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J cave Openied Ur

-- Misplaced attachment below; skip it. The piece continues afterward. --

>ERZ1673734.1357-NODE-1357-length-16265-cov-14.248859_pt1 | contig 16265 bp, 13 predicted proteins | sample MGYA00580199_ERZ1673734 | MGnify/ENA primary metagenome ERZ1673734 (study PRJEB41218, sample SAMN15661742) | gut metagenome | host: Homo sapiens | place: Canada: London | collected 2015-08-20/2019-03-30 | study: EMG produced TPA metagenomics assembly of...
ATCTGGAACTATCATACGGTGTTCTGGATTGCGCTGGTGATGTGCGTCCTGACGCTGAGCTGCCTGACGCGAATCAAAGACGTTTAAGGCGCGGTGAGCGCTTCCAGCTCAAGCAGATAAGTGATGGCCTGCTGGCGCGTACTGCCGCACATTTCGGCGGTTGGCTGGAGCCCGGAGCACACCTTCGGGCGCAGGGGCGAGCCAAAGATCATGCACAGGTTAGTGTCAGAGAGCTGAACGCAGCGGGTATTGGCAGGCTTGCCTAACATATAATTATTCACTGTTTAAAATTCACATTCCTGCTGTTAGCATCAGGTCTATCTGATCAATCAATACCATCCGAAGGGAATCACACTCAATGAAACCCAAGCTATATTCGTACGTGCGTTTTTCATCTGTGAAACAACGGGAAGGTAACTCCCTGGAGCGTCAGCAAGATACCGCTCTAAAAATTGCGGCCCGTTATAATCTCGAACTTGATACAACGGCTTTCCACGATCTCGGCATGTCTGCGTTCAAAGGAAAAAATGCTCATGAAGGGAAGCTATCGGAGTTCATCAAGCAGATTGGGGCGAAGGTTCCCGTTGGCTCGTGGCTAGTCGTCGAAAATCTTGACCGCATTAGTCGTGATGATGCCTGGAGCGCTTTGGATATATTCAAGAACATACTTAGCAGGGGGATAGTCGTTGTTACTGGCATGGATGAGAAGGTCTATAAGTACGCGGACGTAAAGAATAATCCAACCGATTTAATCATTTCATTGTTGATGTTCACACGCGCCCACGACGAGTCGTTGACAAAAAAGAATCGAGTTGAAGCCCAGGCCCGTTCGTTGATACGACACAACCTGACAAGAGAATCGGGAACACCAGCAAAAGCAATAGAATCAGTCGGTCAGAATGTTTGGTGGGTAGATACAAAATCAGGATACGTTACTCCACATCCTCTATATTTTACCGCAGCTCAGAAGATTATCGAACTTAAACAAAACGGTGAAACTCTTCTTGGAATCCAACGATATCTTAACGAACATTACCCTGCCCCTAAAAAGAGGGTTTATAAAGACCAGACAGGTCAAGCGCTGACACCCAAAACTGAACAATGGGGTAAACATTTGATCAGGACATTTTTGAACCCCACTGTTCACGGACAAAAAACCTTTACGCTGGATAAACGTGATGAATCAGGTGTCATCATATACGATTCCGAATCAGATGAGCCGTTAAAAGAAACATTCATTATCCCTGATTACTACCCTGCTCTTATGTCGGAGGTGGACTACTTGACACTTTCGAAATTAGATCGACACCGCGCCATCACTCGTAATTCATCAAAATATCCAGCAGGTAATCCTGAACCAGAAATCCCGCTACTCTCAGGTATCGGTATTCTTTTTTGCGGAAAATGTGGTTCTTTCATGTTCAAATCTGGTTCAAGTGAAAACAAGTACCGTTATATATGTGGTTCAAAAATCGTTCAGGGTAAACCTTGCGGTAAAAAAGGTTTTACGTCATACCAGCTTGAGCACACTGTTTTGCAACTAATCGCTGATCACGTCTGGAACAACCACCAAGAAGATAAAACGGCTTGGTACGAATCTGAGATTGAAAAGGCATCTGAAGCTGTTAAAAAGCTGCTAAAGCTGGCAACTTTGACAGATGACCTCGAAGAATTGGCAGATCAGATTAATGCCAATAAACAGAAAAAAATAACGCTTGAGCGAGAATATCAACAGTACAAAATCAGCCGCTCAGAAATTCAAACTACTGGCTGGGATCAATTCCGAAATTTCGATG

sad Proved s * ;M Great Value. gnt Bond-Th* Rich At. Rests S Fy-t~red Frank Bonds a silver Property. Slin poperttle of Maiden have ·lopi ta such an extent during the en $dear that its future prosperity !ioPse is practically assured, says the ebta lemosrat. These developments f such t nature as to warrant the pre tll tio that there will be unusual activity In that very promising camp next year. '~tle more can be done this year owing to 4he latsenbes of the season, but enough de pslopment work has been done this year to #emonastrate the fact that Maiden's condi tion for the past few yearseannot be attrib urted to the fault of her people, but to a lack ,0t capital, lint Maiden is recovering her aslt notwithstanding the want of assistance F capital. True, her recovery has been ~pw, but none the less certain; her people have been compelled to develop their pros. .4e.ts alone and unaided, and they have "otly sacceeded by their perseverance, fos .ered by their faith in the prospects, which no means has been without works; and it a taken time to make such de 'elopments as would lead to the investment of capital; the success of other mining camps has been the advent ,f capital expended in the development of certain properties; but now these obstacles lave been overcome by the prospectors. a'tbitselves, and a more tempting and in !ltig field for the investment of capital inneot be found in the state, and in view ~ those facts we may confidently expect lhat within another year men of means will '1sall themselves of the opportunity thus afforded for the profitable investment of their wealth, In the past year the Cave TGroup Mining company have organized, a sufficient number of shares of stock have been sold to equip the company with facilities for reducing their ore and which is now in successful operation. W. H. Burgess has made great progress in the de velopment of his properties which now make a showing, we venture to say, can not be duplicated by any camp in the state: he also has a means of reducing his ore, having purchased the old Maginnis mill, which he has refitted, and now has the same operating successfully. Mr. F., "W. MeAdow's great strike il the Spotted Horse will greatly stimulate 4the confidence of the people on the outside who do not .know the true worth of the minining properties of the camp; aside from this the other prospectors have assiduously devoted themselves to the development of their properties and they all now present a .'tOy oreditable showing. Much good will o.ae from this: the people have not de prrvet themselves and expended their time, their means and their labor to no purpose; -it is as bread cast upon the waters and we uay look for a speedy return, and that not later than the coming year. But there is one thing else that we need which ranks in importance with capital, and that is ,transportation. Transportation we need ,And must have before our mining indus tries will reach their zenith. We may flourish by the liberal investment of capi tal, but we can never realize the full meas ure of our worth until we have facilities for transporting our ores and our bullion; however, with the development of onu min eril resources this will come-it is bound .p come. AN OKANOGAN BOND. The Optlonon the Lone Star Has Not Been Taken Up. The English syndicate which bonded the Lone Star mine in Okanogan for $500,000, and was given until Jan. 1 to close up the deal, have as yet failed to come to terms, and in all probability the mine will continue to be developed by the present owners. The Lone Star is owned by Allen C. Ma son of Tacoma and Henry Lawrence. The Okanogan Outlookseays Mr. Mason has but recently received a new proposition from W. W. Belvin of New York, who is engi neering the proposed purchase, which he refused to accept. Mr. Belvin offered to or ganize a company with $1,00a,000 capital stook, and to pay the owners of the mine $50,000 in cash and $449,000 in stock, and the company also to pay $150,000 at once for working capital. Mr. Mason re fused the offer by telegraph. He says that he has already spent $75,000 to $60,000 in developing the Lone Star, and will not ac caept any offer by which he will not receive at least as much cash as he has put into the property. If the former offer of $500.000 is not car ried into consummation by the Englishmenl he will either continue to develope the milre with Mr. Lawrence or organize a local stook company. The. property has in creased in value with this seaeon'a develop ment, and the next move contemplated ns the repairing of the old councentrator by the Lone Star company, aund it will be remod eled and furnished with machinery suitable for the reduction of Lone Star ore. THE ST. tREGIS COUNTRY. A Boom Predicted in That Section Next Year. P. T. Lomax, a prominent mining oper ator from the St. Reogi country, predicts ; that that section will "boom" next summer, as a glcat many valuable prospects have been discovered and partially developed the past season. Mr. Lomax, with Ezra Baird, Vincent Leland, Thomas Hogan, Angus and William Sntherland, and other., organized a company in September last aroao located 120 acres of placer kround et the headwattrs of the ht. Joe and St. JlegiI rivers. It is their intention next sununier to go into theo bunmenss on an extensive scale. Among the many gilena prospects in the St. Regis country the following Ilay be mtentioned as the most promising: The Alice, owned by E. K. Tarbox, and now under bond to Billy ;and Dick Damon, of Mullen; the Iamnbler, owned by Joseph Buslh, the tRock tIlatndi owned by Ed and Will Lettrick and tMoiril Everett, of Mullan; the Black Traveler; the Hope, owned by Wardner parties: the Brooklyn, owned by Vincent Leland: the ellol, owned by Messrs. Balangs and Viii cent Leland. In the Alice an eight-foot vein has been encountered of fair grade galena. 'I! e ierooklhyn has a six-foot lede, with consid et:allo calenlt in it fit for shipment. The Blaock '1 reveler is under bond to Peter Cos. tells, of Spokane, for $2eL,(t, , 10 per cent. of which has been paid down. It Is it c(; - per Irospect and is owned by Mesris. 11ar neion, Lewis and RIoof. FRLED. FR.ANK'8 BOND. ,ho Wardner Mlinlug Man Takes a Bond and the bale Is Enjolned. STred. Frank, of Wardner, who is well known in Helena, went to the Kaeo-Hlocan eotnatry, a few weeki ago, and, according to Ithe Spokane Review, bonded a two-thirds Intrnet in the Washington elaim, in that :iAe Eldorado, for $50,000. According to -the terms of the bond $5,000 cash was to .be paid to-day, and the balance July 15 Heszt. However, before Mr. Frank could more in the matter, Mr. Kinney began an ijunction sit to prvnt the parties die polng of thOir interest, claming that be ý'l bs poniderati oes th o S$4,600 eba, Which . o W..M..Hen . nary and V, W lHint. The atuutit paid J.J. Henness for the Maid of ErIn is $4,300; J. J. M6a~i~ n Ro getting $8,6W for the Two Jacks. Only a half interest in tbe Pne was sold, JohnL. Beton getting IN THE CUEUR D'ALENEB. Developing the Mldnatgt--The Mother Lode IemnaSa. Under date of Dec. 12 the Mullan corres pondent of Tus INrBmIPlNENT writes that a force of men have been put to work on the Midnight mine. one of the best properties on Chloride hill, and Mr. Linebarger, one of the largest owners of this property. In forms the writer that work will be contin nod during the winter. The annual election of officers of the Sierra mining company was held in Ihe sec retary's offi.s on th. 10th and resulted in the re-election of the old board of directors and ollfcere. Assessment work is now be ing done on this company's property, the Sierra mine, and work will be pushed for ward in the future. There is a continual dropping of stamps at the Golden Chest mill, says the Warrdner News, which is running day and night under the management of John Con merihl who keeps thirty men employed. The Mother lode mill has been closed down for the winter. During the last year this property has paid a net profit of -.8,. 000. The owners have a force of eight men employed on development work. The Daddy mining claim, an extension of the Mother lode. Is being developed by the owners, Messrs. Coplen, Horn and the Sin clair brothers. In their new tunnel they have reached a distance of forty feet and are running on the vein. The vein is small but of high grade. It is the same and a continuation of the Mother lode vein. Both properties are patented. The Bldden Treasure. A letter received by M. Roth, of the Hid den Treasure company, dated the 4th in stant, says the Livingston Enterprise,states that the mill of the company recently started upon the ores of the Hidden Treas ure Mining company in the Boulder dis trict is showing good results even upon the low grade ore employed in making the pre liminary run. The ore body is now pene trated by two tunnels, having recently been encountered in the lower slope where it shows it two-foot vein of exceedingly rich rook. With this development it is expected that an abundant supply of ore can be taken out to keep the stamps constantly dropping. Christmas gifts bought from us will make the day long remembered. Butcher & Bradley. ('ash paid for second hand household furniture by (i. H. Taylor, on Broadway. Santa Clanus' Headquarters. See our sign and make no mistahe. Butcher & Bradley. Sam'lI K. Davis' Special. ,INVESTMENT STOCKS. 1,000 Bannister (dividend payer), A 1 in vestment. 2,200 Iron Mountain, 82ýo. Block of Helena and Victor, first-class investment, $2.25. 625 Bald Butte (last call), $2. 1,000 Poorman (dividend), $1.07)x. 10.000 Copper Bell (must be sold), 7 .o, 1,250 Cumberland (snap). 3,000 Cumberland in lots, good purchase. Rooms 26 and 27, Bailey Block. Our goods are all guaranteed as repre sented. We do not buy job lots, conse quently have no trash. But commence on Monday to sell good goods at prices that will surprise you. F. J. Edwards.* Dolls of all kinds can now be seen at The Bee Hive. Kid holy dolls, bisqgne head dolls, china limb dolls, rubber dolls, china doll., rag dolls, dressed and undressed dolls, in fact every kind of doll, in all size, and at prices to suit. Good Evening: Have you used-Ah! there is no need of my saying anything further, I am sure you will hereafter use nothing but the Famous Blush of Roses for your complexion. Yours with beet wishes, JULIA S. LAWRENCE. Helena. Mont. P. S.-Call this eve please at room 11, Brown's block, Warren street, and learn the particulars. Oysters on the half shell at the Motor Office. Hiand-painted Christmas cards, handkerchief and glove satchets. cushions, head reots, silk pic ture throws, and novelties, f all kinds, painted by artiste at Thie Beet I ivo. (heap bedroom sets and stoves at Taylor's, on Broadway. lrick Work WVanted. The Boulder Smelting company will ac cept bids for the building of a hot-air stove at their works at Boulder, Mont. Brick masons can inspect plans and specifications at the works at Boulder within the next week. Hio.srRT rICHT, Supt. The assignee's sale of Ilrunell & Co.'s stock is attracting cr:owdsl dolly. It will pay you to iospect their oflerinugs. Tihe Weekly Independent, 12 pages to Jan. 1, 1803, for $:. Electricity Applied to Relieve Pain. Amalgam and silver fillings, $1 and up. Gold fillings, s and up. A full set of teeth, upper or lower, $10, Extraction of teeth with electricity, 501 cents. Ias. SxKtuIr & EssIa, dentists, Sixth av enue and Main. We cail the attention of our nnmeroas patrons to tih fact that iMr. I )IlOenheimer, while in Neow Y, rk has secured the eoln agency of the cole bratod ~tratton .& turm cigars. Oppenheimer A 1ach. 'Minieral Springs liotel. Thlll .eekly Independent, 12 pages, to Jan. 1, 1893, for $2. To Farmers. We have money on hand to loan on im proved ranch property throughout the state with water for irrigating, Lowest rates. 'Time and terms to suit. Write, do swribinu your property. Five per cent. in terest paid on savings deposits. MoNTANA SAVINos BANK., lHolsina, Montana. The Ben hive has formed a co-p.rtnershil with ;tltaa (Clal., awl that weoll known ildivid. nal will buy all uf Ih a pirýeuts for his young friends as thai establichnient. Iiargo line of fancy novelties suitable for holi day presents at The i,3o Hlive. Cllristmas comrns It, once a year and The Pen Hlive takols up tihe intervning time toplace their orders to as to meet the wants of all. IRimini Stage Line. The oflice of the daily stage line to Rimini is now at Payne's hotel, Park avenue. To accommodate paaeeneers the stage will call each morning at 7:30 at Turner's grocery store, foot of Broadway. C. E. AKIN, Prop. Mils Mary E. Jackman gives private lessons iI shorthand. ieooml 15 Bailey block. bpecial rates to Dec. 15. The Bee hlive still leads as the only first class oy house in Montana. 'their line ilcludes everything that is now. and their prices are lower than ever. Tile Wreily Independent, 12 pages, to J.l,. 1, 18lI, 'or $2. I Hereby Olve Notice That on the let of January, 1832, I will again engage in the ice business, and solicit the patronage of my former customers and the public generally. C. A. BLo~o uaN. A. Pima Answer to the lib: or Deainin.as. The Movenmeat Is Also Inteanded to Oreate PlridIes innHollands o Annoag La tending Settlers. Charles A. Gregory, of Boseman, has called the attention of Gov. Toole tomis representations 'hich are being made against the state, designed to prevent immi gration hither. Mr. Gregory is eminently qualified to answer any such attacks, as may be seen by his letter to the governor, which has been endorsed by prominent cit izens of Boaseman, by the governor himself and several state officers. Mr. Gregory writes: Hon. J. K. Toole, Governor of Montana -Dear Sir: By letters received from the east I learn that efforts are being made to misrepresent Montana in regard to its cli mate, its agricultural opportunities and ad vantages, and its pastoral uses, and its in habitability. Such misrepresentations, if made ftom ignorance or design, are unfor tunate, and if made by design to mislead ,persons who wish to come to this state to make their living here, are mischievous and unpardonable. An editor engaged in libel ing a state is grossly abusing his powers and his position. It isknown that an inter est is awakened in Holland as this to state, as a place where wealth follows work. On our part, we know what val uable citizens Holland farmers are. We know them to be sturdy, honest, thrifty and intelligent men and women, and the best of citizens when placed under conditions of climate and wort suited to the nature of people of northern Europe. Holland is over-populated, and it is hard there tomake, advancement in wealth by manual labor and in the cultivation of the soil. The in telligence of the Hollanders teaches them that no property is so valuable as fertile arable land, and they regard it as a blessing to have pointed out to them opportunity of colony movement where their true interest is concerned and benevolence is the main spring in such movement. It seems now that some persons inter ested to divert attention from Montana to some other part of the United States are try ing to prevent any imm igration to Montana. I Their stook arguments are that Montana is a great desert only: uninhabitable; full of snow and Indians; that people cannot live there; that they are not able to get enough to keep them from starving: that there is no fuel to be had to keep them from freez ing: that the state is the most northerly of the northern states; that cattle there are in winter perishing by the thousands. These propositions are each and all un true, except as to the geography. We can not deny the geographical statement, but we admit the fact and avoid the maliciously intended inference. No one of these state ments is so much founded on fact as to im ply a shadow of a reason for avoiding this state. It is well known that the isothermal line of this region is the same with that of the most favored states of the United States. This is the scientific denial of the mis chievous argument as to climate, but the experience of the thousands of human dwellers here who find health, happiness end prosperity and physiqal comfort, and mental quickening in a bright, sunny and salubrious chlimate, is the incontestable de nial. An over-humid climate makes slug gish natures; a warm climate the year round enervates man's nature, and makes him indolent. Here prevails a temperate climate, a delight in summer, a charm in the fall and early win ter; an invigorating ang temperate winter of no severe duration, with instances of low condition of thermometer, but by reason of dryness of the air the low est temperature is shorn of half of its chill ing effects on man's feelings; so that Mon tana is enjoyed in its cold months as New England, the great lakes region and Iowa are not. It has a warmer climate than Wisconsin, Minnesota or Iowa. In an arid region, where there is little precipitation of moisture, theoretically you would not expect much snow. The advo cates who place some other region in com parison with Montana, in using the snow bank argument to appear in a plausible at titude, ate unfortunate in having to reverse the laws of nature. Snow is sparsely and thinly and intermittently precipitated in the agricultural regions of Montana. The valleys know it as a welcome and a brief abiding and speedy-departing quest only. The Japan warm-current winds take it up in their soft embraces and dispell it in fertilizing moisture for the farms. 'he climate of Montana is dry, bracing and healthful. The rainfall is light, rendering irrigation a necessary in oident to cultivation in the greater portions of the state. Much snow falls upon the mountains, though upon the valleys and the rolling plains to the eastward sufficient snow seldom accumulates to prevent graz ing of cattle. The thermometer rarely rises above 80 dearcees (Farenheit) in sum mer, and though for brief periods Indicat ing a very cold snap in winter, the average yearly temperature is not below 50 degrees. 'Taken altogether it would be difficult to find a country better adapted to the pursuits requiring out-door life, or more pleasing in its effects upon people who love the tonic of pure, dry air. The Indian is made to play the role of a scare-crow. If seen at all he is a curiosity. I have never seen one in the Gallatia valley. Ie is placed away upon government reserves; he is so sequestored from all the refion of the abodes of white citizens as almnost to be classed with the extinguished races or the departed buffalo. Thrift marks all the mining regions and agricul tural towns. The state is growing rapidly in wealth. It is inhabited by about 1.0.000 people who ie hardy and industrious. New us it is in the means of railroad travel; not ten years yet penetrated by a railroad; recent as it is in agricultural development, it has hives of industry in mining camps and it has nu Inerous small towns and some rich cities ind large towns; some towns have attract ive architecture and an aetive trade. The Gallatin valley, Montana, U. S. A., lies in north latitude forty-five degrees and forty-six degrees. Holland is in north lat itude fifty-two degrees. The mean annual temperature of the two regions, under com parison, does not differ much. The crops of the Netherlands are, mainly: wheat, rye, oats, buckwheat and barleo. In G(allatin vnalley the chief crope are: wheat, rye, oats, barleZ and hay. The area of South Holland is 1,166 square miles; that of north Holland is 1,070 square miles; the aggregate population of these two countries was, in 1887, 1.730,:6i. The city of Hague has more population tlin all of Montana. The population of Holland is about 774 to the square mile. But in Mon tana there is elbow room and a chance to get rich. While there is more than orb man to the cultivated acre in HIolland,there are scores of acres for each man in Gallatin county, Montana, and nowhere is the gen eral average of crop yield better than from good itrigable land in Montana. It is more than two times that in Iowa. There are no paurers, and plenty to use and plenty wasted is the rule,and "starvationl" is a ridiculous libel on any part of the state limuber in the mountains msakes fuel for ns, for the asking and the chopping. The hills have coal in abundance in this region, and $3 to $5 per tonis the price of domestic coal fuel. Away from the railroads coal would be deiarer. Horses, cattle and sheep thrive in the natutal and free pastures. ('attle are kept on the natural ranges all the year round. The most of them survive all the stresses of the weather, and the in Idust-y of raising cattle, sheep, beef, wool, I and exeellent horses has been for years, pro Stasr b °T `isitar i 'ndo 4 man 08nt 'A.$. br t ai the man a oe4~$cra, A. The ah titK leent °i j44*4 by th. governor and of a tato obalta. We do not believ Iet single propoititon bee been ov~ersaed" foregoingf letter and we gie ourU440 enorseent to any Hollandale In_ ise~ to p9hdIý&@en int _armn c r$na 'aeasue wrade in advatnce ` b gby the laztds to be ocoupied are or can ernorigate L. RtoTrwr, Secfary~r of Stale, It. (. HIioxxne State '1 reaunrer, E. A. KarnIz,, Mlato Anditor. JOurN OAKS oti S.p Public Instruction. Helena, Mont., 'be.. :14, l891. Live oysters at Motor Offles. HELENA IN BRIEF. Jackson's music store, Bailey block. Ladies' and oblildte's hose at lese than cost at the IX. ° LsBasaar. For bargains l.( b~ r Q tmas presents call at the I. X . Bsk hr, one door south, of Painter Drug QOO. 2 Bishop -& Aye ill have the only dental offloe where you Oi Ispake engagements by telephone. Theiritelephone is 291. Clothing, dry goods, ladies' and ohil dren's cloaks, jackets and capes at less than cost at the I, X.L. Bazaar, No. 18, foot of Broadway. Ladies' and gents' woolen and cotton un derwear in all colors at less than ost at the I. X. L. Bazaar, No. 18, foot of Broadway, next door to Paynter Drug Co. MAIRRIED. HOPKINS-AUSTIN-On Dec. 14, 1891, by B. F. Woodmans Jutice of the p.ace. irwin iB. Hopkins to MiiF d3atlo 11. ustin, both of Great Falls, Mont. DIED. ALBRECHT-Wilhelmino Albrecht nee Dehiler, burn March 20, 180i, at t-eibelsdorf. Bavaria. 1 nneral to-day at two o'clock p. m. from cor ner i-arn avenue and Henry street. All friends mae invited. Montana Lodge No. 1, I. O0 O. F. Meets every Tuesday. E0 Aregularneetingof Montana Lodge No. I will bu held at Odd FDllows Temple. (Jackson street eutrance, this evening at 7:30 o'clock. T'.h hours of meeting are as follows: January February, November and December, 7 o'clock March, April. September and October, 7:30; May Juno. July and August, 8. Visiting members a.. cordially welcomer. CHAII. H. BRAY, N. G. EMIL KLUGE, Secretary. Ivy Lodge No. 2.4, K. of P. Meets every Tuesday. A regular meeting of the above lodge wvilt be held this (Tuesday) evening, at their Castle Hall, 4. A. B. hall. Park avenue. Mem bers of sister lodges are cordially invited to att nd. S. IARKS, C. C. WILL. C. RIDDLE, K. of Ri. and S. Positively the Last 17 lays TO CLOSE ASSIGNMENT. EVERY CITIZEN IN HELENA KNOWS THAT THE Brew Boot and Shoe Stock IS STANDARD; NOT SLOP SHOP AUCTION STUFF. 40 Per Cent, Reduction in Prices Since Dec1 1 At Cost I A.t Cost I Am overstocked and will sell Men's Suits and Overcoats at Cost until Feb. 1. Reductions on Underwear. J. 0. STU BBS, Clothier of Sixth Ward 1429 HELENA AVENUE, HELENA, MONT. BABCOCOOK'S Xmas Neekwear. Newest Shapes Latest Colors Best Makes Suspenders,i Silk liankerchiefs G'oves, Hosiery, Shirts and Night Shirts. Novelties For Xmas. BABCOCK'S. LINDSAY & O. Wholesale and Retail Fruits and Produce. Specialties: Butter. Eggs, Fruits, Vogetabtes Fish, Poultry, Oysters. 30 and 22 Edwards Btrat, Holona, Montana. ti:~i~ Z~dBiii~~rB~Ig ~ : ý4 ',ý 4.i,"ý" t <' ý #tký , a"44 ýfl RS; 5 W i Amasfaleditotaoni CLOAKS Never before have sum bargains been offered in elebha x: nver be tore have we had trc Ai, wded Cloak Departme.0t, O.W a suss prised and pleased ~aet6mers as during the past week. Notwith standing that we have greatly reduced our surplus stock of Cloaks, we have still a full aesartment and for this week will offer the same surprising valves. lNote the prices: Jackets, Capes and Newmarkets. $5.00 Reduced to $2190 6.50 " 3" .45 7.50 " " 4.05 9.00 " " 5.35 10.0 " " 5.75 12.50 " " 7.90 15.00 " " 10.00 16.00 " " 12.45 18.00 " " 13.50 20.00 " " 15.00 25.00 " " 16.50 28.00 " " 18.25 35.00 " " 27.50 Fine Seal Plush Coats, 40 Inch Plush Coats From $25.00 to $16.98 42 Inch Plush Coats From $35.00 to $23.50 45 Inch Plush Coats From $40.00 to $27.70 50 Inch Plush Coats From $50.00 to $36.70 Elegant Seal Plush Newmarkets From $60.00 to $45.00 Special inducements offered in our Fur Department on Alaska seal Garments, Seal Sets and all Fur Goods: Sands Bros. Helena Jewelry Company POWER BLOCK, SIXTH AVE. Are showing a splendid line of Goods for the HOLIDAYS Wat hs. ewelry and Silverware, In new and elegant designs. Also the best assortment of gold and silver headed Canes and Umbrellas In the city. We make a specialty of Jewelry manufacturing and watch repairing. Call and see us. Power Block, Sixth Ave. LOOK FOR 26 SNorth Main Street. Prices Slaugitered in Dress Goods. Colored Cuhbmi e Reduoed fromi 40 to to 25 50 Inoh Dark Plaids Reduced from 650 to 400 French Plaids, Stripes, Fancies, Cheviote and Mixtures Reduced from 850 to 52B c All Wool French Serges Reduced from 85o to 57~c Fine French Henriettan Reduced from $1.00 to 75o a yard BLACK GOODS. Black Silk Warp Henriettas Reduced from $1.50 to $1.10 Black Silk Warp Henrietta, Reduced from $1.75 to $1,25 Black Silk Warp Henrietta. Reduced'from.$2.00 to $1..0 Black Silk Warp Henriettae Reduced from $2.50 to $1.00 DRESS PATTERNS. Our magnificent assortment of Rich Novelty Dress Patterns in London. Paris and American designs at One Quarter Off From Regular Prices Holiday Display Now Open SANDS BROS. THE MINER'S FAVORITE. HERCULES POWDER. We will not be undersold. KbEINSGHJVIIDT & BRO., J-lelena, pJgents. W inrdsor BElouse. 11 i, 413, 415 AND 417, LOWER MAIN STREET, HELENA European and American plan. Excellent board and good accommodations. Pleasant rooms and steam heat. Modern conveniences. RATES; $1.25 TO $2 PER DAY. A. P GINCHERFAU. P3..n-Hi'S -RANDON CiAFiP Grandon Block, Corner Sixth Avenue and Warren. Is Generally Renovated and Under New Management. .. ........--- Tb3Rl.S=' $6 Per Week. Tickets, 21 Meals, $7. Single Meals, 60 Cents MRS. M. G. WARMKESSEL, Proprietress. RICHMOND CREAMERY BUTTER We desire to inform the public that our butter is sold in Helena only through THE A. R. GATES GROCERY CO. Who have arranged with us to take the entire product of our creamery. Also that our goods are not branded except ipg the two-pound bricks, which bear the name of Rich mond. Consumers of this butter will find it equal to any creamery product of any market. :.THE RICHMOND CREAMERY COMPANY:: H. B. PT LMB R. -- HELENA, MONTANA, DEALER IN--- INVESTMENT 8ECURITIES -=-= MONEY TO LOAN On Improved Property and Ranches. ' Will purchase County, School and Munioipal Bonds and Warrants, Commercial Paper and Mortgage Notes. No. 10 Edwards Street. Iereohaats Natlanal Bank Building. Corre.spnodeace ollelted. You Must Rely on the Brand WHEN BUYING FLOUR. There is no other way to be i.tre of getting the best. There are many imitations of Minnesota Flour for sale. You can obtain the genuine article by ordering your grocer to send you WASHBURN-CROSBY CO.'S "BEST" FLOUR. Made in the Washburn Mills, Minneapolis, the largest and most perfectly equipped flour mills in the world. or Sae, M. Heinia and The A. I, Gates Grocery Co1 Extraor4iCnary VaIUes SIN 8 IL K S. Clotoed SiurEh e SIlks le 4c froa 00 to 5 SSo a ard Col ae4 Chana Silks Reduced trom 85o to 800 a yard Canton Silks in Evening Shades Reduced from $1.25 to 800 a yard Black Satin Rhbadame Reduced from $1.00 to 700 Black Satin Rhadame Reduced from $1.25 to 0. Black Satin S.hadame Reduced from $1.50 to 61.15 Black Gros Grain Silk Reduced from $1.00 to 69o Black Gros Grain Silk Reduced from $1.25 to 80o Black Faille Francaise * Reduced from $1.25 to 95o Black Faille Franoalse Reduced from $1.80 to $1.05 Black Faille Francaise Reduced from $1.75 to $1.40 Faille Franoaise Dress Patterns in Street Shades, twenty yard lengths Reduced to $1.00 a yard Faille Franoaise Dress Patterns in Evening Shades and Brocaded Combinations At about Half Price A Critical Examination and Comparison Cor dially Invited. Sands Bros.